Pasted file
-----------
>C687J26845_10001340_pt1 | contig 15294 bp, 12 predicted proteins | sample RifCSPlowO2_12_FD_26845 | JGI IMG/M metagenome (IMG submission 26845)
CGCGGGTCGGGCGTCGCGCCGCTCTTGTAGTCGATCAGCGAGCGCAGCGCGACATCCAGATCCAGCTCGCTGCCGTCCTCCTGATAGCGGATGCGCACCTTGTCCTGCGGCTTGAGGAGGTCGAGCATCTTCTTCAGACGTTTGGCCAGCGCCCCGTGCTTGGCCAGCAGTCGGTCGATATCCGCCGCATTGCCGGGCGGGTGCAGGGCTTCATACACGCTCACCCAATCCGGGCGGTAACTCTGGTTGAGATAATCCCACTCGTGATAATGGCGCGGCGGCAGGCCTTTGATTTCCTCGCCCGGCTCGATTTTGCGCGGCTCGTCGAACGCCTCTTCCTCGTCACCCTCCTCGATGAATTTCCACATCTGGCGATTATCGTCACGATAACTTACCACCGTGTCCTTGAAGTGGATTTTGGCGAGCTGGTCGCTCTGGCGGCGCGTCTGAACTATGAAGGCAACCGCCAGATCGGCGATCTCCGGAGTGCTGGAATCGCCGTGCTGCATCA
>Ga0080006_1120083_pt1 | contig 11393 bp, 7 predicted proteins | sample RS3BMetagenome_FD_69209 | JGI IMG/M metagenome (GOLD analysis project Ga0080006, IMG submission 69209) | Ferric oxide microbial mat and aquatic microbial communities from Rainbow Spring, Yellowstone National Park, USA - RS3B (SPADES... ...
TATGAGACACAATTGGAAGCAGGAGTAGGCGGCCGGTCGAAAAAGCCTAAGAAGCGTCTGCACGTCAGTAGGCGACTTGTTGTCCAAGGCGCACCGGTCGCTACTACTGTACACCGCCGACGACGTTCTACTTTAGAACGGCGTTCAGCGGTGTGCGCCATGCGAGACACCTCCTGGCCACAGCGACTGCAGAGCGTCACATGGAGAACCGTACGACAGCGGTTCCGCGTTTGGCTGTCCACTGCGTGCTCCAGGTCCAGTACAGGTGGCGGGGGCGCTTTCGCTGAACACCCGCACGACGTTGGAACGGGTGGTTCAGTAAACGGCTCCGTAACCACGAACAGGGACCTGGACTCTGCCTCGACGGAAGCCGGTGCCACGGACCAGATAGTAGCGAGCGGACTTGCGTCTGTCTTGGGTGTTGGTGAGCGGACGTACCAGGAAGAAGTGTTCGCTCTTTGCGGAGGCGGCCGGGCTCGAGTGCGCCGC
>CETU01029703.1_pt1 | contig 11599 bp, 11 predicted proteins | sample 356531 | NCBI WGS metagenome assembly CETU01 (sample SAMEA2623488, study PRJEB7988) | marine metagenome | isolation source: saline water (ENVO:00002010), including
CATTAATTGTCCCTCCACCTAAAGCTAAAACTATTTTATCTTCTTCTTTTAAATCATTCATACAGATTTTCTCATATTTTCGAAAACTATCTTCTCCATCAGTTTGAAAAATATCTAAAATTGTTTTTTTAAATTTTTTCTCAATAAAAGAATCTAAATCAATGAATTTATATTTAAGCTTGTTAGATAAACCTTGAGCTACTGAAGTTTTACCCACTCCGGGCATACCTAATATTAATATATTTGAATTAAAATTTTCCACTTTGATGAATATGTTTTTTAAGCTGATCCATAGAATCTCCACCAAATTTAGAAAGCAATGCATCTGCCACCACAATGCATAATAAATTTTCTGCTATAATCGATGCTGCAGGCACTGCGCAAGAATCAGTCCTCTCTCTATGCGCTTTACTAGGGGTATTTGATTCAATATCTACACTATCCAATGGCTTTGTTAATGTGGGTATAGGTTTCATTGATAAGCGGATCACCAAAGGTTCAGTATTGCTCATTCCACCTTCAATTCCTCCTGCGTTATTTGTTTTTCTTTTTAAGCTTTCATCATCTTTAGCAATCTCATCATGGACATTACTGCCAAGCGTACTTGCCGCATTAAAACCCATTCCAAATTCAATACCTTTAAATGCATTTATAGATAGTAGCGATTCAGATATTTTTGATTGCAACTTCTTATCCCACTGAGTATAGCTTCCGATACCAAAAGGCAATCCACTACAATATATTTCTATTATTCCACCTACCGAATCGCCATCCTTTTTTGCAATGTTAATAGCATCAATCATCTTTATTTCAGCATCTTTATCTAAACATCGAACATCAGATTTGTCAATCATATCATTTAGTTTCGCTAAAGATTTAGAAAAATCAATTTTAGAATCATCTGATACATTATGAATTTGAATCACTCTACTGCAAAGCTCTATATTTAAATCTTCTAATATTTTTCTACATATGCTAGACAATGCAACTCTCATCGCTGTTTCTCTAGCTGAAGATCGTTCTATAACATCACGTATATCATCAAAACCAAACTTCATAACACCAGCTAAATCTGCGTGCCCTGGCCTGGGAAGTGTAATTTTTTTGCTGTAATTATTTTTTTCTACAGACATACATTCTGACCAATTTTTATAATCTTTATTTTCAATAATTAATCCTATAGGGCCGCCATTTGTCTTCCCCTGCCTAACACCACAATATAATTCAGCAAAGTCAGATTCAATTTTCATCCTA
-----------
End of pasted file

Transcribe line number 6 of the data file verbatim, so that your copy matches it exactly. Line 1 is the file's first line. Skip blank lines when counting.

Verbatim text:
CATTAATTGTCCCTCCACCTAAAGCTAAAACTATTTTATCTTCTTCTTTTAAATCATTCATACAGATTTTCTCATATTTTCGAAAACTATCTTCTCCATCAGTTTGAAAAATATCTAAAATTGTTTTTTTAAATTTTTTCTCAATAAAAGAATCTAAATCAATGAATTTATATTTAAGCTTGTTAGATAAACCTTGAGCTACTGAAGTTTTACCCACTCCGGGCATACCTAATATTAATATATTTGAATTAAAATTTTCCACTTTGATGAATATGTTTTTTAAGCTGATCCATAGAATCTCCACCAAATTTAGAAAGCAATGCATCTGCCACCACAATGCATAATAAATTTTCTGCTATAATCGATGCTGCAGGCACTGCGCAAGAATCAGTCCTCTCTCTATGCGCTTTACTAGGGGTATTTGATTCAATATCTACACTATCCAATGGCTTTGTTAATGTGGGTATAGGTTTCATTGATAAGCGGATCACCAAAGGTTCAGTATTGCTCATTCCACCTTCAATTCCTCCTGCGTTATTTGTTTTTCTTTTTAAGCTTTCATCATCTTTAGCAATCTCATCATGGACATTACTGCCAAGCGTACTTGCCGCATTAAAACCCATTCCAAATTCAATACCTTTAAATGCATTTATAGATAGTAGCGATTCAGATATTTTTGATTGCAACTTCTTATCCCACTGAGTATAGCTTCCGATACCAAAAGGCAATCCACTACAATATATTTCTATTATTCCACCTACCGAATCGCCATCCTTTTTTGCAATGTTAATAGCATCAATCATCTTTATTTCAGCATCTTTATCTAAACATCGAACATCAGATTTGTCAATCATATCATTTAGTTTCGCTAAAGATTTAGAAAAATCAATTTTAGAATCATCTGATACATTATGAATTTGAATCACTCTACTGCAAAGCTCTATATTTAAATCTTCTAATATTTTTCTACATATGCTAGACAATGCAACTCTCATCGCTGTTTCTCTAGCTGAAGATCGTTCTATAACATCACGTATATCATCAAAACCAAACTTCATAACACCAGCTAAATCTGCGTGCCCTGGCCTGGGAAGTGTAATTTTTTTGCTGTAATTATTTTTTTCTACAGACATACATTCTGACCAATTTTTATAATCTTTATTTTCAATAATTAATCCTATAGGGCCGCCATTTGTCTTCCCCTGCCTAACACCACAATATAATTCAGCAAAGTCAGATTCAATTTTCATCCTA